This is my second post answering the questions asked by viewers of my “Researching Your Dutch Ancestors” webinar. In this post, I will answer questions about finding immigrant ancestors. A good general strategy for finding immigrant ancestors is outlined in my article How to find my immigrant ancestor in the Netherlands?
How do you trace your Dutch ancestor if you don’t know when and were they arrived?
This viewer had ancestors who arrived in the colonies in the 1700s. For these early immigrants, making the connection to the place of origin can be difficult.
The key to success often lies in the first step of my plan for finding immigrants: research the person in the place where they settled. I don’t know how much research has already been done, but many people who come to me with similar questions have only scratched the surface for what’s available in US records. Often, research has been limited to what’s available online.
Visiting the county courthouses and local libraries, doing research in deed books, tax records, town records, probate records and whatever else may be available for the time and place where your ancestors settled, should give you a more complete picture of your ancestor after immigration. That should give you an approximate date of arrival (even if it’s just a “before…” date), get you the names of some of their family, associates and neighbors, the religion they had and occupations they had.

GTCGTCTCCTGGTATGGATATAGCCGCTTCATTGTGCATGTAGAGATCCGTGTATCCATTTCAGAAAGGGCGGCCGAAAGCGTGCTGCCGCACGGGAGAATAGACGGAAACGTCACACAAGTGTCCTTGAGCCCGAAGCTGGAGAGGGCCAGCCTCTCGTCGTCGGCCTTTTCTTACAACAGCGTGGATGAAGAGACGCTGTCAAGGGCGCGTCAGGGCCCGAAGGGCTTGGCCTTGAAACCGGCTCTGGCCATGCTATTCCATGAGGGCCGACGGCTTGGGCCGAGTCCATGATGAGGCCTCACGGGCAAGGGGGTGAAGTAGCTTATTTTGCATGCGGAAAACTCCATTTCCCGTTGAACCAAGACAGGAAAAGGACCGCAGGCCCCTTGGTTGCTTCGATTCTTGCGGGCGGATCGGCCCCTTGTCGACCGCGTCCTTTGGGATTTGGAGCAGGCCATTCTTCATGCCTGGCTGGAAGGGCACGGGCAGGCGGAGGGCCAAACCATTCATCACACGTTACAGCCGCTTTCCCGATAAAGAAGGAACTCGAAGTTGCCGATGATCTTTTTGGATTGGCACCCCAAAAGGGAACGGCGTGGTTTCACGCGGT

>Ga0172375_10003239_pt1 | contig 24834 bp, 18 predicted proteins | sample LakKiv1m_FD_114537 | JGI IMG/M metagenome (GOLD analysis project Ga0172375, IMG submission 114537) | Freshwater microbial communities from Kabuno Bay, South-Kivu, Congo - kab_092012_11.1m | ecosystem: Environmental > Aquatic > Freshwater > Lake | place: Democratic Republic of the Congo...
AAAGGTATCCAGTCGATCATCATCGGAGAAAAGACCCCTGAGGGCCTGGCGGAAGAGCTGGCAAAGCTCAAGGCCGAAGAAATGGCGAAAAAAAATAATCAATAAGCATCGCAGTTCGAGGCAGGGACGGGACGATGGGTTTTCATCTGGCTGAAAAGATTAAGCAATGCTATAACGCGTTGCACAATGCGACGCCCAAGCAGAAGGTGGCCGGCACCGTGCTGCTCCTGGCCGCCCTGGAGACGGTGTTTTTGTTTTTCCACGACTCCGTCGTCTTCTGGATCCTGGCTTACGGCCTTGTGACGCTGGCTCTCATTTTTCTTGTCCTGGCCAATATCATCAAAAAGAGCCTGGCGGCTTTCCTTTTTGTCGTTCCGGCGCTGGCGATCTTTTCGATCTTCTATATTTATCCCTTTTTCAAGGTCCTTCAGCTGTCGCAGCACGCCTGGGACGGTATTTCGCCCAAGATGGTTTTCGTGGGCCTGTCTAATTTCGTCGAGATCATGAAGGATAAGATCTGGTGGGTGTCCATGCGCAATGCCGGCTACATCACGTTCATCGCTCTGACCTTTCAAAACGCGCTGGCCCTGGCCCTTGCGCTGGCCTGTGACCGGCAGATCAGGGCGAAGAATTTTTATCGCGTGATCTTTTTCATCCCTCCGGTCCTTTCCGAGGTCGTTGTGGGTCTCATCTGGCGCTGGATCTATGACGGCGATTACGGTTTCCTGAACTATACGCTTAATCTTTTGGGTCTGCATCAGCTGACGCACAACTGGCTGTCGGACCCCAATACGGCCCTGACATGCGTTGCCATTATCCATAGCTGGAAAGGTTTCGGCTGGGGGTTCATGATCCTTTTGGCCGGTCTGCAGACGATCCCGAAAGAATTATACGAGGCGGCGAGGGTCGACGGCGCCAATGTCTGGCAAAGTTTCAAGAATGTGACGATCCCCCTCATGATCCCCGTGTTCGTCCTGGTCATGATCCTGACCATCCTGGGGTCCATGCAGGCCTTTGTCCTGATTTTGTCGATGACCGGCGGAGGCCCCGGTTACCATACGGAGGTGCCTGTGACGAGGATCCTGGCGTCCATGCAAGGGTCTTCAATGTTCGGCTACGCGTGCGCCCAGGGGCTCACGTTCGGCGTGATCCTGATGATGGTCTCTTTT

I recommend you won’t try to look for people in Dutch records until you’ve exhausted the records in the place where they lived, however tempting it may be to jump ahead. You risk finding a same-named person who lived in the correct time, but who wasn’t your ancestor.
What if you don’t know the location/area the ancestor is from?
If you have done all the research in the place where the ancestor settled and that gave you no direct evidence of their place of origin, there are several other things you can try.
Names can often tell a lot. As an experienced Dutch genealogist, I can often tell the region where a person is from just by their name and the names of their family members. In some cases, the names will be specific enough to predict the exact village, but usually it only predicts a region or part of the country. You can also check the Family Names Database of the Meertens Institute to see where in the Netherlands the name occurred.
Different regions had different emigration patterns and religions. If your ancestor was Roman Catholic, he’s more likely to come from the southern provinces. If an ancestor emigrated in the 1880s, she is more likely to have come from Groningen or Friesland.
Consulting with an expert Dutch genealogist may help you discover where in the Netherlands you should be looking.
Where do I start looking for Egbert Sanderzen in the 1600s?
This viewer had an ancestor called Egbert Sanderzen who arrived in America in the mid 1600s. He asked: “Where would you start looking for Netherland ancestors without more information?”
The first thing I would do is challenge the question: Are you sure there is no more information to be had? You should at least know the name of one of his children, or he would not be an ancestor 🙂 You probably know where he lived after immigration, and can find out whom he associated with. You can study genealogical and historical literature to see where the other people who settled there came from.